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What?! Increased supply helps satisfy demand, thus lowering price? Someone needs to tell Portland’s anti-growth/lower the rent crowd.


A “tsunami” of 20,000 new apartments in Seattle are slowing rent hikes and might even start driving rents down in the central city where most new buildings are going up.

Most of those apartments would be illegal in Portland due to repressive zoning law that bans multi-family housing development in much of central portland. Seattle, on the other hand, has some of the most progressive multi-family friendly zoning code in the USA. I am ashamed of how conservative and classist Portland’s housing policy is.


I think Portland would need a *lot* more apartments than are currently being built in order to stave off further rent increases.

It’s going to take a long time to catch up from 50 years of bad zoning policy, resulting in no apartments being built until recently. What makes apartments affordable is that they are 10-20 years old or more. Portland does not have a decent supply of gently to moderately aged apartments. Seattle does.

Kiel Johnson (Go By Bike)
kiel johnson

That guardian photo gallery is missing the Tilicum crossing!


lung-friendly bike routes

The chronic toxicity and cellular damage caused by vehicle pollution would never be accepted in a school or work environment.


“Protecting” neighborhoods from the “evils” of multi family dwellings hurts everyone else (except a few white hairs in that neighborhood) in the long run.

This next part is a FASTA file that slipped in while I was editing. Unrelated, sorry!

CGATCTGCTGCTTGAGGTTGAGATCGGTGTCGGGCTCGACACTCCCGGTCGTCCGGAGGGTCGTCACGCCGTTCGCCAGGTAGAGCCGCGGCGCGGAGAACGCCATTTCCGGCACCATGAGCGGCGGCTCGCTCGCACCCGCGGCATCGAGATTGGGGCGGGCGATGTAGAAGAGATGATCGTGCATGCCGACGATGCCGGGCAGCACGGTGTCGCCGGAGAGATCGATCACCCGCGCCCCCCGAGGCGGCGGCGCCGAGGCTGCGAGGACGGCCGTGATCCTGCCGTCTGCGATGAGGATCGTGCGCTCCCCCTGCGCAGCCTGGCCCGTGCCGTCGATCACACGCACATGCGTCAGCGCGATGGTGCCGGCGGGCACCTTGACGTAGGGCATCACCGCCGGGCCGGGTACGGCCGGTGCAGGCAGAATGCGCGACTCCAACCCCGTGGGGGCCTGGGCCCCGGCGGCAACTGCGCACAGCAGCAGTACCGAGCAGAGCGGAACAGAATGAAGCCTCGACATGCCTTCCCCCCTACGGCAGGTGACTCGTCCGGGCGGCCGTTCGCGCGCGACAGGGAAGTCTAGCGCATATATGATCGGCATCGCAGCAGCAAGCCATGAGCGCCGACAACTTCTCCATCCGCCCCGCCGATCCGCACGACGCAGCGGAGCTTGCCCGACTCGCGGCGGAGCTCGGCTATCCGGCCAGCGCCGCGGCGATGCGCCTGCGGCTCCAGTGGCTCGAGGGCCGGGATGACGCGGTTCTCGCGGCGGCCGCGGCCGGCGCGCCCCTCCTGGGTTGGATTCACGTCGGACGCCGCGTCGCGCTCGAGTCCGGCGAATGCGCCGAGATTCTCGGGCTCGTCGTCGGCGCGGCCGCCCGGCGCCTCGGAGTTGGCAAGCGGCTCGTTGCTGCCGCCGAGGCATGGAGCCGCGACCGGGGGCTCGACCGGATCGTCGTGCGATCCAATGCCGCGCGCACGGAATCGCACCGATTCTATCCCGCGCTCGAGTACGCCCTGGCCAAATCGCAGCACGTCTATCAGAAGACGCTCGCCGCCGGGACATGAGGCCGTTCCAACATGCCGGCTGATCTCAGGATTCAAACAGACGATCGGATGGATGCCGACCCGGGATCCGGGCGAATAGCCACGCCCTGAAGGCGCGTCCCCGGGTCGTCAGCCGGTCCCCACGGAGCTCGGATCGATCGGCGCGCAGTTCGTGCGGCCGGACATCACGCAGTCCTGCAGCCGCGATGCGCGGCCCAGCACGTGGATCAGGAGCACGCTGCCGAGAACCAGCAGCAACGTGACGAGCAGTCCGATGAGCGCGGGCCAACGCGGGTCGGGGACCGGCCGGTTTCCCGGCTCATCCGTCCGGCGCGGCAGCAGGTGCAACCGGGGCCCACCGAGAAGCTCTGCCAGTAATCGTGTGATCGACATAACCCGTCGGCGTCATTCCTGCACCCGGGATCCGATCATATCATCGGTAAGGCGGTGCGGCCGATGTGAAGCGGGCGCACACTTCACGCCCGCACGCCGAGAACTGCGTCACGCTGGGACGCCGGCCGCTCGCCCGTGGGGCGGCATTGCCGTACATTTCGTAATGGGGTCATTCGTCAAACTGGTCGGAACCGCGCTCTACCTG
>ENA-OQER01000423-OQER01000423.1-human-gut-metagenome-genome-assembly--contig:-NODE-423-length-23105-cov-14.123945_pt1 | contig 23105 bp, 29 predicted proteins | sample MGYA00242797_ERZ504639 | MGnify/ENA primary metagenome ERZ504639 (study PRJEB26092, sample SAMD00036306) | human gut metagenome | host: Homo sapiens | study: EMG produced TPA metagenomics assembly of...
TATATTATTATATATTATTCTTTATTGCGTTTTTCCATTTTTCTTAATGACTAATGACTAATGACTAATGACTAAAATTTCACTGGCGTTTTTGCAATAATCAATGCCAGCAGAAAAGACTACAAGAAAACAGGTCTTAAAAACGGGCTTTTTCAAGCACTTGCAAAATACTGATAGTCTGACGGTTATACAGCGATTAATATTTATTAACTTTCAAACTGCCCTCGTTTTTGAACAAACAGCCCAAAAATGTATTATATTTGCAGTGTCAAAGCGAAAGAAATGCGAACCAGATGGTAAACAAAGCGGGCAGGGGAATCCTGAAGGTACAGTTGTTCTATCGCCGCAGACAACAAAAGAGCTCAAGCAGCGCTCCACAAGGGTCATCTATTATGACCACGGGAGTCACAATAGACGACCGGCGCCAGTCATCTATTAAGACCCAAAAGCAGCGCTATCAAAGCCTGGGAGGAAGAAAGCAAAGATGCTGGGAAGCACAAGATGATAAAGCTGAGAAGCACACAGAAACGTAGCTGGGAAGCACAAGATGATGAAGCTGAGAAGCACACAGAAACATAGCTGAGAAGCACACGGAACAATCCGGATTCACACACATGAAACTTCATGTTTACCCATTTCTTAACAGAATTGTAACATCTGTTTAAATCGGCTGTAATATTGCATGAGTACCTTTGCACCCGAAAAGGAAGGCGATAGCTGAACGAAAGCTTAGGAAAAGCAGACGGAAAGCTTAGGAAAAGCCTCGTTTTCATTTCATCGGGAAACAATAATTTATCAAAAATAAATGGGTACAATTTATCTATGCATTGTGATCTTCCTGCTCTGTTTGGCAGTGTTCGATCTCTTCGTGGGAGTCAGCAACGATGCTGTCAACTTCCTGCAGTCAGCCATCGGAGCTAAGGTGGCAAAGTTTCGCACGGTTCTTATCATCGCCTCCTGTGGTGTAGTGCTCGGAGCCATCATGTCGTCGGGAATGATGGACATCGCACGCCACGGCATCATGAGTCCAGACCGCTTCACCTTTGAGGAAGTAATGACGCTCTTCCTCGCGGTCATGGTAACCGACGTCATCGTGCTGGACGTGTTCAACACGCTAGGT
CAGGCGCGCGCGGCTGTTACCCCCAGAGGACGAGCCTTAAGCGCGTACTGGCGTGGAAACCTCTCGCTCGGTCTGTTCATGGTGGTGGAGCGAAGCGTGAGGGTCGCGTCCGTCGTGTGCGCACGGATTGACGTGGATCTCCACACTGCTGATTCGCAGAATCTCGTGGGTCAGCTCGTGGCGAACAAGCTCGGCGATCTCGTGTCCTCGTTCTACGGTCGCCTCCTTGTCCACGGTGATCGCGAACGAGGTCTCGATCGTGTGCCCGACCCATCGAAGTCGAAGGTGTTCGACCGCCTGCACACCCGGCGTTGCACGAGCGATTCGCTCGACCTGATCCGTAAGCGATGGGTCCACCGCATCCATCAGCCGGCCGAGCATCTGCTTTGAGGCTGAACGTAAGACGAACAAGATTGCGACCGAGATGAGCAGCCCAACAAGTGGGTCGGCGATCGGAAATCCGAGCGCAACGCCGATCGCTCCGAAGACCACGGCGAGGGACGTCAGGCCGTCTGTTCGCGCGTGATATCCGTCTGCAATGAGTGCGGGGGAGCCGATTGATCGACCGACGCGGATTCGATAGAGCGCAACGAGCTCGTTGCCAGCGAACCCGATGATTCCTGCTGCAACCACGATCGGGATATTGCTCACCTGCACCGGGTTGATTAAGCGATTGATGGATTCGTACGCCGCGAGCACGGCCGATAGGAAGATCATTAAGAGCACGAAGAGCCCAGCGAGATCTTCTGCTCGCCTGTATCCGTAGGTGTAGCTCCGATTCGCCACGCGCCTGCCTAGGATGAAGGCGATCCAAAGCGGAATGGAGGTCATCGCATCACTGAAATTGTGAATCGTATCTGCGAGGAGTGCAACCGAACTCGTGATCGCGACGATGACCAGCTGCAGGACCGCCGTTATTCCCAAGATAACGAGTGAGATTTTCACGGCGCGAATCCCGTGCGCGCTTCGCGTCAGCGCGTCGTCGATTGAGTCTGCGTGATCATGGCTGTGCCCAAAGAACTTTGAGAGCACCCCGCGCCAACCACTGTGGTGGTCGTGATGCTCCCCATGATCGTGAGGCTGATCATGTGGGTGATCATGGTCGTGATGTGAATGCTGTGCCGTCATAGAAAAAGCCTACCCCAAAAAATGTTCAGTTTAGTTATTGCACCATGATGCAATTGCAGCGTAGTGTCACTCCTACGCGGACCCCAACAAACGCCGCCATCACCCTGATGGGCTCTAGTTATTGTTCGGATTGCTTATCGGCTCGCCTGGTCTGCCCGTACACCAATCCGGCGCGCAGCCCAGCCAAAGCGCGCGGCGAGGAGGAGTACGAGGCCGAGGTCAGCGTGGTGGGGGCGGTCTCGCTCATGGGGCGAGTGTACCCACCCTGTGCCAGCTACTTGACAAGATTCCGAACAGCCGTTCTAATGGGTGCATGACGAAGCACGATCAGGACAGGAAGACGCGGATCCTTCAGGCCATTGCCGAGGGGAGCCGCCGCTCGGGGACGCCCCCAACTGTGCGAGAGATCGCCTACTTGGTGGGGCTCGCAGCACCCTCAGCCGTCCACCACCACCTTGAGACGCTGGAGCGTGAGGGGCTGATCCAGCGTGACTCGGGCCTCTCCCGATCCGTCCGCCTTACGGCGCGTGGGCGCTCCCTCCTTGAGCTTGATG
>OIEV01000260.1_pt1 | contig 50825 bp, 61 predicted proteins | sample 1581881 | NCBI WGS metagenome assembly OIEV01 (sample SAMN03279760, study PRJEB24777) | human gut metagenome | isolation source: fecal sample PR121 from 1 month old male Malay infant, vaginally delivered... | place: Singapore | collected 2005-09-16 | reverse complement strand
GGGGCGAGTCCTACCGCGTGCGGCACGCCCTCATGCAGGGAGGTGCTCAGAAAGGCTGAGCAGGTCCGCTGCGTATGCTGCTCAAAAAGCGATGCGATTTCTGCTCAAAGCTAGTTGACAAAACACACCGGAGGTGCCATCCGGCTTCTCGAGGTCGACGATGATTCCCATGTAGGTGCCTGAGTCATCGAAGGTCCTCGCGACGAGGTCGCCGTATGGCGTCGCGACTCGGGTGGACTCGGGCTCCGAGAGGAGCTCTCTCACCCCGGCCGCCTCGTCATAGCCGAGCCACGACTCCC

Let’s just call it what it is: “protecting” neighborhoods from “them people”.

B. Carfree
B. Carfree

The juxtaposition of the L.A. story (removing planned bike lanes because of fears of impacting automobile traffic) and CalTrans acceptance of induced demand would be funny if it weren’t so tragic. Please don’t just laugh at SoCal and assume this isn’t going on all over Oregon as well.

Road space in most urban areas is a zero-sum proposition. Any space allotted to active transportation is unavailable for sedentary transportation. We’re overdue to give active transportation equal or greater access to our public road space, at least if we take seriously the varied threats of climate change, cancer, obesity, heart disease, diabetes, stroke, brain damage from particulates and such.

Jonathan Maus (Publisher/Editor)

Thanks John. Sorry about that. Fixed it. Here’s that Microsoft article link.

B. Carfree
B. Carfree

The Lincoln Highway article is fun stuff. Many of parallels to the current state of cycling, including lots of aspirational labelling (the Lincoln Highway wasn’t a highway any more than LAB’s “Bike Friendly” locales are bike friendly) and infighting amongst various advocates. The parallel between supporters of farm to market type roads and other local pavement vs the long-distance road folks is similar to the dispute between the urban short-trip riders and longer distance riders, although I didn’t see any evidence of name-calling, marginalization and such amongst the car folks. I guess they were just more genteel than we are.

My 50 mile commute used to be along the dregs of the Lincoln Highway from Davis to Sacramento. I always hated the two LH markers that I would see because they reminded me that it would be a long slog to undo the car-driven mistakes we have made. Forty years later, we’re no closer to success than we were when I started passing by those things. Perhaps it’s darkest before the dawn.

Aixe Djelal

Re: Biking Refugee – Excellent on so many levels: social integration, freedom of movement, building confidence and, of course, the sheer joy of cycling!